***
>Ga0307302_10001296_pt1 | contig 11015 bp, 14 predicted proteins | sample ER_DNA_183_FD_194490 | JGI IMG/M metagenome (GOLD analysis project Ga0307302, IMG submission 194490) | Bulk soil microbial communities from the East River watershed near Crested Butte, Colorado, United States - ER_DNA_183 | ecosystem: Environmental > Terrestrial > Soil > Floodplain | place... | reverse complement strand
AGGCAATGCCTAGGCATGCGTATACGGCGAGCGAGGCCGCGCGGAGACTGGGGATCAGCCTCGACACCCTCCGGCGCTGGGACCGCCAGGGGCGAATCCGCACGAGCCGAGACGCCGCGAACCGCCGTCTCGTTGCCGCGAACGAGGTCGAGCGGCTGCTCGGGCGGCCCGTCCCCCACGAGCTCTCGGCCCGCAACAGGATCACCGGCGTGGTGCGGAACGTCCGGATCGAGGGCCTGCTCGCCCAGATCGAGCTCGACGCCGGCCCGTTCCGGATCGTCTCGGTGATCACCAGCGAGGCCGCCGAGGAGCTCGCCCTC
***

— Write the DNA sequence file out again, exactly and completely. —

>Ga0307302_10001296_pt1 | contig 11015 bp, 14 predicted proteins | sample ER_DNA_183_FD_194490 | JGI IMG/M metagenome (GOLD analysis project Ga0307302, IMG submission 194490) | Bulk soil microbial communities from the East River watershed near Crested Butte, Colorado, United States - ER_DNA_183 | ecosystem: Environmental > Terrestrial > Soil > Floodplain | place... | reverse complement strand
AGGCAATGCCTAGGCATGCGTATACGGCGAGCGAGGCCGCGCGGAGACTGGGGATCAGCCTCGACACCCTCCGGCGCTGGGACCGCCAGGGGCGAATCCGCACGAGCCGAGACGCCGCGAACCGCCGTCTCGTTGCCGCGAACGAGGTCGAGCGGCTGCTCGGGCGGCCCGTCCCCCACGAGCTCTCGGCCCGCAACAGGATCACCGGCGTGGTGCGGAACGTCCGGATCGAGGGCCTGCTCGCCCAGATCGAGCTCGACGCCGGCCCGTTCCGGATCGTCTCGGTGATCACCAGCGAGGCCGCCGAGGAGCTCGCCCTC